Admittedly, he never tells us not to pay tithes, either. However, from the Gospels, it could be deduced that his overall attitude towards tithes is that of cynicism and ambivalence.
I think this point is very important because it brings you (the reader) face-to-face to the fact that this whole ado about tithes is actually about something our Lord treats with so much cynicism and ambivalence.
So, one begins to wonder why the fuss about something Christ himself didn’t consider worthy of attention. If it weren’t for ideological and financial interests, the people emphasising tithes today would have been the same people who would ask their typical question: “Where did Christ say it?”
Now, let’s check out those two places in the Gospels. (As a matter of fact, Jesus uttered the word “tithe” only three times, but one is essentially a synoptic version of the other – so we are basically left with only two). The first: “Woe to you, scribes and Pharisees, hypocrites! For you tithe mint, dill, and cumin, and have neglected the weightier matters of the law: justice and mercy and faith.
It is these you ought to have practised without neglecting the others” (RSV. Matt 23: 23; cf. Lk 11: 42). The second: “Two men went up to the temple to pray, one a Pharisee and the other a tax collector. The Pharisee, standing by himself, was praying thus: ‘God I thank you that I am not like other people … I tithe a tenth of all my income.’” (Lk 18: 10-12).
These two passages buttress my argument to the effect that Jesus’ overall disposition towards tithes is that of cynicism and ambivalence. In the first passage, Jesus clearly indicates that the concern about truth, justice, fairness, mercy, love, etc. is “weightier” than, and therefore preferable to, tithe-paying. Tithe-paying is secondary and must take a subsidiary position.
If one must pay tithes, one must not do like Pharisees, but should first and foremost take care to fulfill those “weightier” matters. I live in Europe. The first thing that confronts me each time I step my feet on Nigeria, right from the airport, is unimaginable wickedness, extortion at every turn, bribery, lies, dishonesty, fraud, violence, brigandage, brutality, rascality, filthiest forms of indiscipline, etc.
I think any evil that is not yet practised in Nigeria has not crossed the mind of mortals. Yet this is supposed to be a nation of ‘tithe-payers’! The second passage is placed in the context of the parable of the Pharisee and the Tax Collector, where the former brags about being a tithe-payer, while the latter humbles himself before God and eventually goes home fulfilled.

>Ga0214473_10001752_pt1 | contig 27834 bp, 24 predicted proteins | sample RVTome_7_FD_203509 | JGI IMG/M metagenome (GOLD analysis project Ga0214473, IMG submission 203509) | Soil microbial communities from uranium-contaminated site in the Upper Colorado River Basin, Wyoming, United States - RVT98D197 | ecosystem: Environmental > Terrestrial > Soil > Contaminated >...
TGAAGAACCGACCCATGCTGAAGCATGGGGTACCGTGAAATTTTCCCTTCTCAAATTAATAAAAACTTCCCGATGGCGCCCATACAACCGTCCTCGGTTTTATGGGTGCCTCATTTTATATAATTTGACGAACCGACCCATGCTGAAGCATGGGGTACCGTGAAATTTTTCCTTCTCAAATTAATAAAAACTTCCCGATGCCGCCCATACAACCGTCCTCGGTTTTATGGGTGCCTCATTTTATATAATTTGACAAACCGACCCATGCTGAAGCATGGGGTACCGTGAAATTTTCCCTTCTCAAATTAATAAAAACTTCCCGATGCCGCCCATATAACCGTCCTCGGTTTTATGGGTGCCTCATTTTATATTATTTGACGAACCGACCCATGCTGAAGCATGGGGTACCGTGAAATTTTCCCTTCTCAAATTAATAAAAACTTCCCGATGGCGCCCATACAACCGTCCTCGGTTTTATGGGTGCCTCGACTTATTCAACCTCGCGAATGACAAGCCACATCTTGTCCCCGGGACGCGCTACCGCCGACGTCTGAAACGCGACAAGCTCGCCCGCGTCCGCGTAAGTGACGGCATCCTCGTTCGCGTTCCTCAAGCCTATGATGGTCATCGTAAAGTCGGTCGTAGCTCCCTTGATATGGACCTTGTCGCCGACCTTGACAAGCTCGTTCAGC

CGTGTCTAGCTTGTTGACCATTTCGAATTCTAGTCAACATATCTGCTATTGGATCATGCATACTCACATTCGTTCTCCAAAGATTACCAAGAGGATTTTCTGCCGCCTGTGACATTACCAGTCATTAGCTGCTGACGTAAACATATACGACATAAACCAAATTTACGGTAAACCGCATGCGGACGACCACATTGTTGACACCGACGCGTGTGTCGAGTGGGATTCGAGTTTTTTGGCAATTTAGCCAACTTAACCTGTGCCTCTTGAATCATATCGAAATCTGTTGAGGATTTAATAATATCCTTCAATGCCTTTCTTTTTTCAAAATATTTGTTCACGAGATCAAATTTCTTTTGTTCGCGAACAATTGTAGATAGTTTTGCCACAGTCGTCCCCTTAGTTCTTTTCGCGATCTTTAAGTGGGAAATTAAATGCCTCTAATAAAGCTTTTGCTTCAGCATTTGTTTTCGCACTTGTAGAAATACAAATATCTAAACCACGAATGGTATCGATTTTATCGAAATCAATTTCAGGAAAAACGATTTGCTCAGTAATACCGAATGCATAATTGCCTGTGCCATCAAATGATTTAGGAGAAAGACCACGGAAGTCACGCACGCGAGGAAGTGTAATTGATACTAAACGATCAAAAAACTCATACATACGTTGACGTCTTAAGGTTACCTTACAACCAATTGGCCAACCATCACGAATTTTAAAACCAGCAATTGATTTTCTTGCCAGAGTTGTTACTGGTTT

I’m aware that we Nigerians have been so ‘terrorised’ and benumbed by religion that we hardly pause to think. But I repeat the question I mooted earlier: Does it not strike you that each time Jesus mentions tithe, it is always associated with hypocrisy and Phariseeism?
Isn’t this already a red flag vis-a-vis tithes/tithing?
Now, what are the “weightier” parts of the law in our Nigerian context (that your priest/pastor/GO has refused to draw your attention to)? No doubt, honesty and self-discipline with regard to money must count. You must reject bribery and corruption in your workplaces.
It is difficult, but it is an act of faith. Nigerians like to talk of ‘challenging’ God; here is a fine opportunity to ‘challenge’ God by rejecting bribes and acting with integrity – to see if He wouldn’t bless your life! You are being told that you “rob” God when you don’t pay your tithes, but you aren’t told that you also rob your fellow humans when you pocket the funds meant for them.
You are not told that you might be the major cause of accidents, malnutrition, infrastructural deficit and avoidable deaths in Nigeria when you steal the money meant to forestall them, using the position you occupy.
You pay your tithes in the cities but allow your poor parents and relatives in the village to suffer – perhaps because you have been told they are witches and wizards waiting to kill your destiny. Integrity, solidarity, solicitude, self-control, faith and charity are the “weightier” part of the law that Jesus refers to.
If you neglect them, even though you pay N1billion as tithe, you are a hypocrite and a Pharisee by Jesus’ standards!
How about the bogus relationship being established between tithing and being blessed/favoured? Now let me make this clear: One of the most blasphemous lies being peddled in the name of God in recent times is that God needs your tithes in order to bless you.